England 20 – 36 Australia
Rugby League Four Nations
By Nick Norton
England may not have been able to claim victory on a day that saw Wembley host its first international rugby league fixtures in 14 years, but they can be mighty proud of their efforts against, it could be argued, 14 men.
While few would be as vociferous in arguing Australia were not marginally the better side, the officiating of referee Henry Peranara undoubtedly turned a fine Four Nations tie that could have gone either way into one that was a lot more comfortable for the men in green and gold.
It had all started so brightly for England, who were obviously buoyed by the sense of occasion. After an attritional first ten minutes they finally went wide, a miss pass from Kevin Sinfield finding his Leeds team-mate Ryan Hall, who went in at the corner.
The replays showed just how sensational a touchdown this was, with Hall reaching back across his body to ground the ball milliseconds before striking the corner flag. And the try came with a major bonus, as Australian full-back and International Player of the Year Billy Slater suffered what was later diagnosed as a broken collerbone in the process of pushing Hall out of play.
However, Australia simply do not do panic or capitulation, and within five minutes they were ahead. Darius Boyd followed Sinfield’s lead and threw a miss pass of his own to find Luke Lewis, who did not need to be quite as agile as Ryan Hall as he ran in for the try.
Ironically, it was a Kiwi who would have the next big impact on the game. New Zealand-born Rangi Chase, who qualifies to play for England on residency grounds, decided to aim a kick for touch from a 20-metre restart, only to see the ball fall well short and into Australia’s hands.
Four plays later he could only stand and watch as Tony Williams bulldozed through Chris Heighington’s attempted tackle to score. Johnathan Thurston, whose goal-kicking metronome was set to 100 per cent all evening, duly converted to give Australia an eight point lead.
The game, and England, proceeded to go flat, but with half-time approaching Wigan fullback Sam Tomkins, who had shown flashes of the brilliance that has earned his reputation as one of the most exciting players in the game, produced a touch of magic to revive English fortunes. Breaking through the Australian line after fine work from replacement Jon Wilkin, Tomkins released centre Jack Reed with a sublime backhand pass. Reed straightened up to give Hall room to run the ball in on the right, but the big wing still had to put in a rapid burst of pace and carry the weight of tackler Boyd to claim a superb second try.
Hope that this momentum could continue into the second half swiftly received a rude awakening soon after the restart, as a deft Thurston pass drew Reed out of the line and created a gaping hole for Greg Inglis. Although Inglis’s timing had been questioned by Australia coach Tim Sheens after a spell out with injury, he took it on the button and put his side further ahead.
It was now that the game reached its most crucial phase, with two very questionable decisions from Peranara sapping a still determined England. First the hulking Williams decided that it was necessary to employ a clothesline to bring down Ben Westwood, and swung his arm straight into the England forward’s face for all to see. For all to see except, that is, Peranara, who decided that the offence did not even warrant a sin-binning, and instead placed the incident on report.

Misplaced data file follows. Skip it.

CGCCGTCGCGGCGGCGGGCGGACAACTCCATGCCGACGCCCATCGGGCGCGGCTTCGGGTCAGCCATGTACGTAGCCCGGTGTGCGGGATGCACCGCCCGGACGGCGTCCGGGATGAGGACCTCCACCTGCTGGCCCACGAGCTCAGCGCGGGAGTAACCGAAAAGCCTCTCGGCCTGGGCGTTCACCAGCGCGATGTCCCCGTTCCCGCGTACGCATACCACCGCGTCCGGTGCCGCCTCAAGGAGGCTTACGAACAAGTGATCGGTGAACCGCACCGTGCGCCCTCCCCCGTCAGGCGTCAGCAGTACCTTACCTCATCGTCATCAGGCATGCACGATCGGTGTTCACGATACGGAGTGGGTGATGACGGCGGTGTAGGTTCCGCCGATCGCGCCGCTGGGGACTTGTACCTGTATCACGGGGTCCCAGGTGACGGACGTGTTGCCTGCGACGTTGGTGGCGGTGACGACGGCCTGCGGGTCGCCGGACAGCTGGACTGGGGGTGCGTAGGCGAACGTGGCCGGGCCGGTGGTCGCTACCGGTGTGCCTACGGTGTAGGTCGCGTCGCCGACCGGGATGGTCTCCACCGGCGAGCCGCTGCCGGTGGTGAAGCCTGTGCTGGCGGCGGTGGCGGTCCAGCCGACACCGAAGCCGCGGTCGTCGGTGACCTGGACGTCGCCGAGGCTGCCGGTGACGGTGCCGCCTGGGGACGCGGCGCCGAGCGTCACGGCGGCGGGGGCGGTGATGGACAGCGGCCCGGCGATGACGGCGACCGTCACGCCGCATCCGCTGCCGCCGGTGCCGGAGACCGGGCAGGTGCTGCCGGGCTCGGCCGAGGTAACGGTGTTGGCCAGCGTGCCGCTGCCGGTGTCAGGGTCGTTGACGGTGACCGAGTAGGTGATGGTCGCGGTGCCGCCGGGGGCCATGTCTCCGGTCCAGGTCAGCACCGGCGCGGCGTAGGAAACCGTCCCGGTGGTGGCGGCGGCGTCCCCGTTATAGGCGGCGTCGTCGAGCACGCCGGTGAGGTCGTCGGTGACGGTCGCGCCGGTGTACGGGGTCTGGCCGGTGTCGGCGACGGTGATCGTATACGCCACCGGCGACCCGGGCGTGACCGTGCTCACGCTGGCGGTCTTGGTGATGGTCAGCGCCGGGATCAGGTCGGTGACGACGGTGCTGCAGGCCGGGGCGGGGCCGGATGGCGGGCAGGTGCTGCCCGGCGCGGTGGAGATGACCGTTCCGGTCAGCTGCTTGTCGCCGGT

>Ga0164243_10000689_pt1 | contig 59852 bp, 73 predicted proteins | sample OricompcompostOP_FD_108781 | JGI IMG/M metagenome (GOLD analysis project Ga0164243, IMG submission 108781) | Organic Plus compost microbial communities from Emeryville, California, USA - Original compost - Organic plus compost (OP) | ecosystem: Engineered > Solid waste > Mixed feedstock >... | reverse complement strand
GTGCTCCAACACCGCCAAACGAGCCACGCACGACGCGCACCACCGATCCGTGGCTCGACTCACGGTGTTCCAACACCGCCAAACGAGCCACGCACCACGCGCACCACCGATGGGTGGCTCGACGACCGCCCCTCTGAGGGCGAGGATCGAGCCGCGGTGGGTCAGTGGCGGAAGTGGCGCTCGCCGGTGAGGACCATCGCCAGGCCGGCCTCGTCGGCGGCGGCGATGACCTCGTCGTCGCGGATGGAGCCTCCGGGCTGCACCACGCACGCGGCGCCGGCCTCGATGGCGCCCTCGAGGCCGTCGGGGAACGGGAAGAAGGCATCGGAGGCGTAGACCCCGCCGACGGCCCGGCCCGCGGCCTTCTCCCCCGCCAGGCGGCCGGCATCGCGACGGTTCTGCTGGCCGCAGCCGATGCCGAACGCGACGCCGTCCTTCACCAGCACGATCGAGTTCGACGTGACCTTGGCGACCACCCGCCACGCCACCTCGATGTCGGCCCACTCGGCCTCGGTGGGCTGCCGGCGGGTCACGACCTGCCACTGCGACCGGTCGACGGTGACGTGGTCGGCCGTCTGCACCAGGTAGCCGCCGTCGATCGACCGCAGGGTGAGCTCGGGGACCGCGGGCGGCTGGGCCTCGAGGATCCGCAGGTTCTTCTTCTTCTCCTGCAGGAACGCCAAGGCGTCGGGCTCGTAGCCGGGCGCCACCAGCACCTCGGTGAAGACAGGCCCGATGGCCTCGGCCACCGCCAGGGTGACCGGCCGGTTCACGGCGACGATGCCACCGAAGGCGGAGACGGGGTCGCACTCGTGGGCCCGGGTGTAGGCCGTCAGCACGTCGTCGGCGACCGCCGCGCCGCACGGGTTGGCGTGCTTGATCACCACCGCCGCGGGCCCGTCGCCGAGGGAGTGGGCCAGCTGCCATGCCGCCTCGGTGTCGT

Stung by the injustice, England drove all the way to the Australian try line, which was breached by the strength of winger Lee Briscoe, who kept his bodyweight supported by a strong arm to reach out and make the touchdown. But despite being stood just metres away, the referee saw what nobody else – including the television cameras – saw and judged that it had been a double movement, striking off the try.
With every decision now going against England, Australia added injury to insult as a deceptively soft pass from Cooper Cronk found Paul Gallen cutting a fine line through the English defence for the score.
Australia’s 16-point advantage and persistently unpunished delaying tactics at the ruck looked to have secured them the test, when out of the blue a high Sinfield kick was collected by Reed, who then had only yards to run in unchallenged.
It was to prove a false dawn. With ten minutes to go a converted try would have put England within four points, but it was Boyd who powered his way over to effectively secure Australia’s victory. Even when another great Tomkins offload put Heighington in to reduce the deficit late on, it was Australia’s Chris Lawrence who got the game’s final try right at the death.
England captain Jamie Peacock was at his diplomatic best afterwards when stating that “a couple of things” had not gone his side’s way. He was, however, absolutely justified in his belief that the final scoreline was not a reflection of how well England had battled during the game – a point of view that was shared by Sheens.
There was definitely enough here to give England hope for a rematch in the Four Nations decider at Elland Road in a fortnight’s time. All that stands between them is the not inconsiderable force of a Kiwi side determined to repeat their shock defeat of the Australians in the last World Cup and Four Nations finals.
Should that hurdle be negotiated, the men in white will take great heart that without the adjudication of another wayward referee, they have every chance of pulling off a shock result of their own.